They say there are 62 bits of LEGO for each person on this planet. Well, I’ve got your share. And yours, and yours...
In fact I own about 1,018 and a half people’s allocation of LEGO. That’s a collection of sets and loose bricks with a total piece count of over 60,000.
I’m an AFOL and proud - and things have never been better for people like me.
But let’s back up. AFOL is an Adult Fan of Lego. Our world is a myriad of acronyms and shorthand around the art and craft of building, buying and boasting about MOC (My Own Creation) models, SNOT (Studs Not On Top) techniques and reviled BURP (Big Ugly Rock Piece) bricks.
Until a few years ago, the world of adult fans was acknowledged by LEGO through more niche and targeted means; dedicated fan club-like user groups or initiatives. But today it’s a great time to be an adult fan of building bricks, embraced and encouraged wholeheartedly by the Danish toy firm.
You might not realise this. LEGO’s continued innovation and evolution has lately meant its biggest family-facing successes are its Hollywood movie, new extensions like Minifigure bags and Chima, or canny licensing deals with the likes of Minecraft.
But for grown-ups who want to build their own epic creations, or want something more complicated than a £39.99 set, there’s a growing range of time-intensive, ambitious (and wallet-sapping) sets for ‘big kids’ like me. That’s releases like limited edition Technic sets nearing the £200 mark, modular buildings that have spawned their own sub-culture of fan-born builds, and increasingly elaborate movie-inspired sets like the 1,869-piece Batman-inspired Tumbler (my most recent indulgence) or the hugely elaborate Star Wars Sandcrawler and Ewok Village (on my I-can-dream Xmas list).
Even some of the more mainstream sets are incorporating more AFOL-pleasing themes and building techniques.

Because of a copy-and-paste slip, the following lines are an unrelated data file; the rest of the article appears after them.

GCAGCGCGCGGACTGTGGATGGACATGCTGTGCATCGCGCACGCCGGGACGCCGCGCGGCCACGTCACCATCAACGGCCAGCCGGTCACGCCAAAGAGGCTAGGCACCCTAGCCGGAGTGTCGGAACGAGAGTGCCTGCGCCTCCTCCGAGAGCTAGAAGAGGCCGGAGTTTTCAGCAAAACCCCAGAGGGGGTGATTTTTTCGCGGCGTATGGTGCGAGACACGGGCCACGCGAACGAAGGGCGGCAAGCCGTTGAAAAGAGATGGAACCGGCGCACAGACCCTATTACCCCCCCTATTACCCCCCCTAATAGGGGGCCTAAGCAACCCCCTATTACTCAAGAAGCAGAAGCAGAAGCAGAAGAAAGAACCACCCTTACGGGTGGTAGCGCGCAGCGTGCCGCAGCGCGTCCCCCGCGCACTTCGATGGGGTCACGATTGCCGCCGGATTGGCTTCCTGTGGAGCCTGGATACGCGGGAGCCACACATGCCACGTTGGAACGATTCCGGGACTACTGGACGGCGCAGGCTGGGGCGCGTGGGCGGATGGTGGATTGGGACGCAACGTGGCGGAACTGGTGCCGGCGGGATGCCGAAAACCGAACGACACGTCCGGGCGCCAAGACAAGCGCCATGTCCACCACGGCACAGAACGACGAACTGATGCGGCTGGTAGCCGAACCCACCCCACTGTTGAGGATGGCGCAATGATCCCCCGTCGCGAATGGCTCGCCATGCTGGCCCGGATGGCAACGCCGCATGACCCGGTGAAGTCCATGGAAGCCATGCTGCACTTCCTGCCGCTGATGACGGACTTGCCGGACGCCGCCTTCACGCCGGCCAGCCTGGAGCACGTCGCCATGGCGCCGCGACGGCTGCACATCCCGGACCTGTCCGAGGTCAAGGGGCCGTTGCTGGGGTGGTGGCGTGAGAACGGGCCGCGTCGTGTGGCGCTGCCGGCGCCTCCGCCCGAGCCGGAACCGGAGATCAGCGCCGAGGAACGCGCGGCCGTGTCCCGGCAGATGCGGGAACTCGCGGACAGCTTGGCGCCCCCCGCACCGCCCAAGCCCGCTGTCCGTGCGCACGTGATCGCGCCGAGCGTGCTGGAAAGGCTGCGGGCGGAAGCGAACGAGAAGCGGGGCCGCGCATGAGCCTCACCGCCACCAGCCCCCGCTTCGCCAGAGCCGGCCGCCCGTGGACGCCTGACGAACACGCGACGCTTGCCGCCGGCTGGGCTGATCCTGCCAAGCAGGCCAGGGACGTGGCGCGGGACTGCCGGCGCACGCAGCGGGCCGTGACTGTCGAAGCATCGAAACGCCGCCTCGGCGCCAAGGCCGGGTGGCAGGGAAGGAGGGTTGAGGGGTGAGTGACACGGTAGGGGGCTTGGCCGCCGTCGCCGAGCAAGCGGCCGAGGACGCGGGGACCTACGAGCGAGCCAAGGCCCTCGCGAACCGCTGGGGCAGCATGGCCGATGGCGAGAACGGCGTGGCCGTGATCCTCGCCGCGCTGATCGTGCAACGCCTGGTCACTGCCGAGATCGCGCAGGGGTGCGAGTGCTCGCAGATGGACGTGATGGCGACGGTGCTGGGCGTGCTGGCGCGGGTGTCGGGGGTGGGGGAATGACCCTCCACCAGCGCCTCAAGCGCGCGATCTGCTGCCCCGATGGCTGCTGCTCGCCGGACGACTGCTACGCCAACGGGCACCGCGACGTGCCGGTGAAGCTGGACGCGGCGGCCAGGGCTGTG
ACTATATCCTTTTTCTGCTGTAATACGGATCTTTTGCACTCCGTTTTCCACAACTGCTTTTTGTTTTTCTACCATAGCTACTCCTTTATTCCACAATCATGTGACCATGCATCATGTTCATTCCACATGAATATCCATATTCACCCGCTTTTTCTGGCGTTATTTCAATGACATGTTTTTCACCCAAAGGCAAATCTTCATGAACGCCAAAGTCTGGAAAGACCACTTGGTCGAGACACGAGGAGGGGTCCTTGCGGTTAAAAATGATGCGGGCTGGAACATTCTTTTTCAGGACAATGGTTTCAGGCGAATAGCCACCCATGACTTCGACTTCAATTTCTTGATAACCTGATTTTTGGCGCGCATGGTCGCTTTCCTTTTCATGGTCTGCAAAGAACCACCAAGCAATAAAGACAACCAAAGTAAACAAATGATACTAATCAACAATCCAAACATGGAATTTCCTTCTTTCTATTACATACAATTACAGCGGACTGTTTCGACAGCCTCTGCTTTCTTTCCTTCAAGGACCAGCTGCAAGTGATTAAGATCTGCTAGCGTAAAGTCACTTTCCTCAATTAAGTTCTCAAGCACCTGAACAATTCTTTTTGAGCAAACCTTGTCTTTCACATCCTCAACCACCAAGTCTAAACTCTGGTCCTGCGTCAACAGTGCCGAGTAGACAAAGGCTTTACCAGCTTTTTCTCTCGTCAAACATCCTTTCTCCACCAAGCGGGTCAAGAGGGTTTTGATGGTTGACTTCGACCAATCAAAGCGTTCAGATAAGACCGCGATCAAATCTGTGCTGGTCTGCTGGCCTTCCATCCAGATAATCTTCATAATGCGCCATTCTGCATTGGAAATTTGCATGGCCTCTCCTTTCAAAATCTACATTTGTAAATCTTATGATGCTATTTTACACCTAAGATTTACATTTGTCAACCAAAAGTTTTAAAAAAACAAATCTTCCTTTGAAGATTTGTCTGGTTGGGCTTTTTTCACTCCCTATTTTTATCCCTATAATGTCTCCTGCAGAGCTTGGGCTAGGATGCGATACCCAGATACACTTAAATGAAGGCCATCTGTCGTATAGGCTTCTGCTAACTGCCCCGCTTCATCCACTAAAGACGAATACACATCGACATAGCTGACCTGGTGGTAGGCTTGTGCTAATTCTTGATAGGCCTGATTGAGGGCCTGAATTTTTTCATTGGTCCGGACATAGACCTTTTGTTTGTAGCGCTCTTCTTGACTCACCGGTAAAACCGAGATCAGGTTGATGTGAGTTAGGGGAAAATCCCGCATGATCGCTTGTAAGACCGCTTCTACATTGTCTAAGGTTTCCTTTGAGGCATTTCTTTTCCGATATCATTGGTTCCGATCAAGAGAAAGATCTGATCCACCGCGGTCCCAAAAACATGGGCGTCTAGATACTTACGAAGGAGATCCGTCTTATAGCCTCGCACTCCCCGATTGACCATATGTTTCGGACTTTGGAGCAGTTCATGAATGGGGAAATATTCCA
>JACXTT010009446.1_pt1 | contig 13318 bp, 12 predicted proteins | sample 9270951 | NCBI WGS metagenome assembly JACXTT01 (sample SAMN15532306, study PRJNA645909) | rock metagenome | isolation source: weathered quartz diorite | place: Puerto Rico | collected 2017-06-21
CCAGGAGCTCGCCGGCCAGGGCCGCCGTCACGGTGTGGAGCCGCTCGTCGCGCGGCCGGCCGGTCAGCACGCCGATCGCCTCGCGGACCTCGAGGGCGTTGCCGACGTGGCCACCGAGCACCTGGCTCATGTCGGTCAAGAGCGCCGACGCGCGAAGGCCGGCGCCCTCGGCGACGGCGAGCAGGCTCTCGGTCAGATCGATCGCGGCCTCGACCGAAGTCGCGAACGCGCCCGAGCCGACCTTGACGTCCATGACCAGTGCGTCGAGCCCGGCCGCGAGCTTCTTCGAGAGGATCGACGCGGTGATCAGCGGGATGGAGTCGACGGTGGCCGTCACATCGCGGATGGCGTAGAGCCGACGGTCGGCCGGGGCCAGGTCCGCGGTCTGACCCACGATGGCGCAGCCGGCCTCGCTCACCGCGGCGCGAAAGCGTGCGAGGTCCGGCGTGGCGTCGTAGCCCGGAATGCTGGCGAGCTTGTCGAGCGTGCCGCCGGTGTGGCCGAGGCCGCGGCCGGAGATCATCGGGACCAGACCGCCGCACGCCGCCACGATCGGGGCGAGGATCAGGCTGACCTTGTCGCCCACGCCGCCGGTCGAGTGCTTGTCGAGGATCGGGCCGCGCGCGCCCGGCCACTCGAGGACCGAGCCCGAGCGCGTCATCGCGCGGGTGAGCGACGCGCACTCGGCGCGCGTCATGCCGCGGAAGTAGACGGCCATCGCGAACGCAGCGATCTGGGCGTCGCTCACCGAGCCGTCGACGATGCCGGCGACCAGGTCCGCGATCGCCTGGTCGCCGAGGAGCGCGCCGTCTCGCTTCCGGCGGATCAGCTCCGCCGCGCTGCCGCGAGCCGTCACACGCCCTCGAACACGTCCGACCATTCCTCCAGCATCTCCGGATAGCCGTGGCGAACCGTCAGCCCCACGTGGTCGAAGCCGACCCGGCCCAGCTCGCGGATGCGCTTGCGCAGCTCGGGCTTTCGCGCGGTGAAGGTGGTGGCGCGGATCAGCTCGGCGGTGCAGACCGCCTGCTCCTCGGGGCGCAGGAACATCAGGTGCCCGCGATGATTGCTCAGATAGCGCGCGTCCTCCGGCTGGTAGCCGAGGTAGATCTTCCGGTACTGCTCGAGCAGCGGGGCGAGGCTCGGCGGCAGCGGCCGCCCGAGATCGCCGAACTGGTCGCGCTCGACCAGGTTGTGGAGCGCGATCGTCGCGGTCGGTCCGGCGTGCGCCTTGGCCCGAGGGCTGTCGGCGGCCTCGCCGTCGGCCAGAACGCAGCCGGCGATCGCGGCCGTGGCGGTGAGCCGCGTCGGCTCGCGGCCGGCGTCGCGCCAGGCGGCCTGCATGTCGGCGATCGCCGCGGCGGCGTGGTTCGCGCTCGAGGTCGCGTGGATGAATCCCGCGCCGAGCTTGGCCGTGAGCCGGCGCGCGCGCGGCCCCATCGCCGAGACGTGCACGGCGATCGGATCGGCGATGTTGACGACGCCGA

A few years ago, these creations were rare highlights in the LEGO range. A £250 Star Wars Death Star or 5,195-piece Ultimate Millennium Falcon were great PR fodder but mainly super-specialist and highly targeted at collectors. Now they are a cornerstone.
This year there have been eight of these ‘ultimate collector’ sets released, up from just two or three five years ago. These aren’t scraps from the LEGO mainstream table, us AFOLs are very well-fed.
Much of the success here comes from tapping into dormant LEGO-love amongst a section of adults who grew up in one of LEGO’s earlier boom period - the 1980s heyday of classic Space, Town and Pirate models - but have lapsed.
Now, with disposable income, this once-lost generation has returned to a wholesome hobby that once enchanted them, and likely is engaging their own children today.
Projects like LEGO Ideas have made nostalgia something to celebrate. You only have to look at the releases inspired by 80s icons Ghostbusters or Back to the Future to see that. Those familiar with the ‘twist’ in The LEGO Movie will have seen it there too, with generations united by building bricks.
This was my story at least. It’s no coincidence that this 30-something’s LEGO collection has grown in tandem with the widening of the Billund brick firm’s range and as I look to find interests I can share with my son and daughter.
My brick count ballooned when I got back into LEGO and came out of my ‘dark ages’ (more LEGO fan slang, meaning your years away from plastic construction bricks being a hum-drum human distracted by real-life things like school, relationships, work or parenthood), looking for something beyond my other passion, video games.
But I can also see how offering things like a detailed Simpsons house or LEGO brand stores selling more varied types of bricks direct to consumers makes total sense from a business sense.
These have filled gaps in the range, a balancing contrast to the youth-oriented Juniors and Friends lines, and making sure there’s continuity across age, subject matter, skill level and pricing.
LEGO leaders have said the toy is more than a toy, something for all ages - young kids up to even the most cynical of adults, the most committed of AFOLs. And these days it’s not just lip service for the hardcore - it’s something you can actually believe, and which is encouraged.
Michael French is the publisher on ToyNews’ sister magazines, MCV: The Market for Computer and Video Games and Develop.